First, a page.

Diversity in the English Classroom: Global Feminist Literature

Julie M. Barst writes “Pedagogical Approaches to Diversity in the English Classroom: A Case Study of Global Feminist Literature” which contemplates the ways that expressing issues of diversity in classrooms can be challenging for instructors.  This article explains that feminism, as a study, is global in scope and that teaching the concepts strictly in English is very problematic.  The English studies classroom traditionally restricts literatures to those that have been written by the English or have an extremely close connection to the English studies. A Case Study of Global Feminist Literature provides some ideas about how we may allow for more perspectives. The example given to display the issue is of Larissa Behrendt’s book about Australia.  Barst has interviewed Larissa Behrendt about her studies in law and indigenous studies at the University of Technology in Sydney.  Behrendt states that the indigenous peoples were not a part of curriculums until about the 1990’s, and that she felt compelled to write a book about it.  Bart  teaches the contemporary novel titled Home, which is about the “stolen generations” of aboriginal children in Australia that were placed into boarding homes away from their families and then placed as servants in the homes of white families in order to be taught to assimilate.  Barst shares that “ironically the policy was called the Aborigines Protection Act,” and the instructor teaches historical contextual information informing the students about what had happened factually and how it connects to the book Home that she teaches in Australia.  She also mentions that the situation was very similar to Native American Boarding Schools in the United States.  I like this article because it gives some ideas about how we may teach global and minority feminism to our students.  When teaching Zitkala-Sa (1876-1938) , a narrative about a Native American women taken from her family and brought into a boarding school, it may be helpful to discuss the Native Aboriginal displacements in Australia as well, in order to demonstrate the scope of global feminist literature.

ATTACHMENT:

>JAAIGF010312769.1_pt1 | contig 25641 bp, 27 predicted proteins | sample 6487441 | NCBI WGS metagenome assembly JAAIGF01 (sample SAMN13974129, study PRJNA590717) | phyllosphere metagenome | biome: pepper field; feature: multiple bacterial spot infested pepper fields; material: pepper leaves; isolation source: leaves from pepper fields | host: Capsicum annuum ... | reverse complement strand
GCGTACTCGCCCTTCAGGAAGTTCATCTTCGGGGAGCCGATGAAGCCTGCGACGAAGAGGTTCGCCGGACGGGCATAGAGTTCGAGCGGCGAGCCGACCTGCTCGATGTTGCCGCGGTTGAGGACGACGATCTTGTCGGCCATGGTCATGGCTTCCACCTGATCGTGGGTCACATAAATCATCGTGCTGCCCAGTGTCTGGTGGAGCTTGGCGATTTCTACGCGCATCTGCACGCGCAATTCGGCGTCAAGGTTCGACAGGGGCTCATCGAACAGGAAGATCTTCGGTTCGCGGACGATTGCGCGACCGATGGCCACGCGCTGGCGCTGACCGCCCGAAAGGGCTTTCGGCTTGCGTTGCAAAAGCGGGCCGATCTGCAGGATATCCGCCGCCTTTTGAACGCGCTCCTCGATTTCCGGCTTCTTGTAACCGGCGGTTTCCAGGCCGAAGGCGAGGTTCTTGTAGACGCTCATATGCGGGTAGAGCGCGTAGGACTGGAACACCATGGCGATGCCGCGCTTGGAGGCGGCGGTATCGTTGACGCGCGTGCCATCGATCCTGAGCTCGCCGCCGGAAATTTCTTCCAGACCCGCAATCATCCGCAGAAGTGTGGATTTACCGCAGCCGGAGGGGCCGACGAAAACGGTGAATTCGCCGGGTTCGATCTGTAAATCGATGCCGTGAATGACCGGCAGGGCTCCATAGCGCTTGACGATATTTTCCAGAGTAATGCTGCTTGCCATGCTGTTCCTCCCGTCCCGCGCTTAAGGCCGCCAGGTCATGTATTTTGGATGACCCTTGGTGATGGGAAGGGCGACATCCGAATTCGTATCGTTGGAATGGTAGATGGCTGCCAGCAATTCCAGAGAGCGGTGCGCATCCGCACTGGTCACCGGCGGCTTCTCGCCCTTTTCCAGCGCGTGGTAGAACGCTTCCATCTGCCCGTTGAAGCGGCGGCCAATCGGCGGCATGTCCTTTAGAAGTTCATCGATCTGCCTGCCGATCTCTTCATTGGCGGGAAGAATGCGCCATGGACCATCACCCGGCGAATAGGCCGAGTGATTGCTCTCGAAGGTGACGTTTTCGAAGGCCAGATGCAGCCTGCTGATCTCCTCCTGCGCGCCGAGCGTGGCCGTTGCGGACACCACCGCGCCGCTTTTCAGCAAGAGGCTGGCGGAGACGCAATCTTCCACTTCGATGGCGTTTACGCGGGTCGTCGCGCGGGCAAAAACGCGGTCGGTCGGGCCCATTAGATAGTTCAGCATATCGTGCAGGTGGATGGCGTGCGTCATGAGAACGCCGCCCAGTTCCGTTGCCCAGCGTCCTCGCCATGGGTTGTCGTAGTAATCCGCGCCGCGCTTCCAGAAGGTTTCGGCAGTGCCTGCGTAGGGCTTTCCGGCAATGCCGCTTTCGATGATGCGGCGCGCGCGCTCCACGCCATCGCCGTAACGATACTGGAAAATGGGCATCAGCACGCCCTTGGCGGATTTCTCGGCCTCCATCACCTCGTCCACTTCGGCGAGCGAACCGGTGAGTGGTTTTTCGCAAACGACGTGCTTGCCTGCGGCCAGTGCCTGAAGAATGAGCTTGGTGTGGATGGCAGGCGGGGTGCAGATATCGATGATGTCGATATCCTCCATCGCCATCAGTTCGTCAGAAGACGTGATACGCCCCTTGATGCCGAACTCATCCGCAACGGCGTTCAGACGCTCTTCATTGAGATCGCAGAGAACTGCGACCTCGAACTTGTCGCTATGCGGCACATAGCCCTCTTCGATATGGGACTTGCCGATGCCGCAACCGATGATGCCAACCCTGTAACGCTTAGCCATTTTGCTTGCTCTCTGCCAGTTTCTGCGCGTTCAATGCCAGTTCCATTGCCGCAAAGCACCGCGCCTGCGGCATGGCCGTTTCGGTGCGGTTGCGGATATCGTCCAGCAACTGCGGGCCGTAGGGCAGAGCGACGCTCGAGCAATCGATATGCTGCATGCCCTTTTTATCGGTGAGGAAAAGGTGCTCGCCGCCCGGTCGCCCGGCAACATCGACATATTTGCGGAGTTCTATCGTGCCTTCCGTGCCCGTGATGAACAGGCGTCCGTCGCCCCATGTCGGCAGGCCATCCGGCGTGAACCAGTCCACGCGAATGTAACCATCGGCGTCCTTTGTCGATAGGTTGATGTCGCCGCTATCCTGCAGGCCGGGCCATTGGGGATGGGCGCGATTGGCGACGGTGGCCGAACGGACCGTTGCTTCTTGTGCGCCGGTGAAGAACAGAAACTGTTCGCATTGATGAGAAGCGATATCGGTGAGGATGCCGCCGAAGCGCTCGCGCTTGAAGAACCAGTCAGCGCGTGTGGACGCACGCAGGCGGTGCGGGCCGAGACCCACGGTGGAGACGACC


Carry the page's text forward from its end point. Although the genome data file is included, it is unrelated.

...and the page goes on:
What I learned from the response about my Annotations comrade assignment.

My annotation assignment partner gave a lot of helpful feedback about the assignment that I had designed.   The poem was one of her favorites about activism and overcoming injustice, she said, and that let me know that this is a topic close to her heart and within her interest of studies so I felt glad that I was able to provide a material that was relevant to my audience.  My annotation partner had difficulty getting to the poem in order to make annotations on-line because I did not include a link in the post which included the assignment, and this was very important information that she shared with me because I wouldn’t want to make this mistake with future students.  Rather than ask students to look up the poem on the website, it would be far better to include the link on the assignment post.  The analysis about the poem was very thoughtful and scholarly (it was really good!) but what I was concerned with was the emotional reaction about the issues and relatability, which I did get too!  My assignment partner recognizes that minority women within feminism face another layer of oppression, and questions how feminism may be able to better encompass these issues in the future.  I think that my assignment directions may not have been clear enough because my partner was under the impression that I wished her to write a poem, which would be far too much to ask!  What I had wanted was for the future students in my class to add a poem to a class website from poems that have already been written, so that each student had posted a poem to the site that they liked, and we could then study those poems for a future assignment.  I should have been more clear about what I was asking and so I am grateful that this was brought to my attention.  My annotations partner ended the assignment by recognizing that not much has changed since the poem was written, especially with regards to women’s rights.  It would be a good idea in the future to ask students what they would like to see changed and how we might go about enacting change so that students can end the assignment with a feeling of hope and agency, which was my goal.  Thank you so much to my annotations assignment partner and to this assignment!  The lessons learned here are very valuable and will be employed in the future!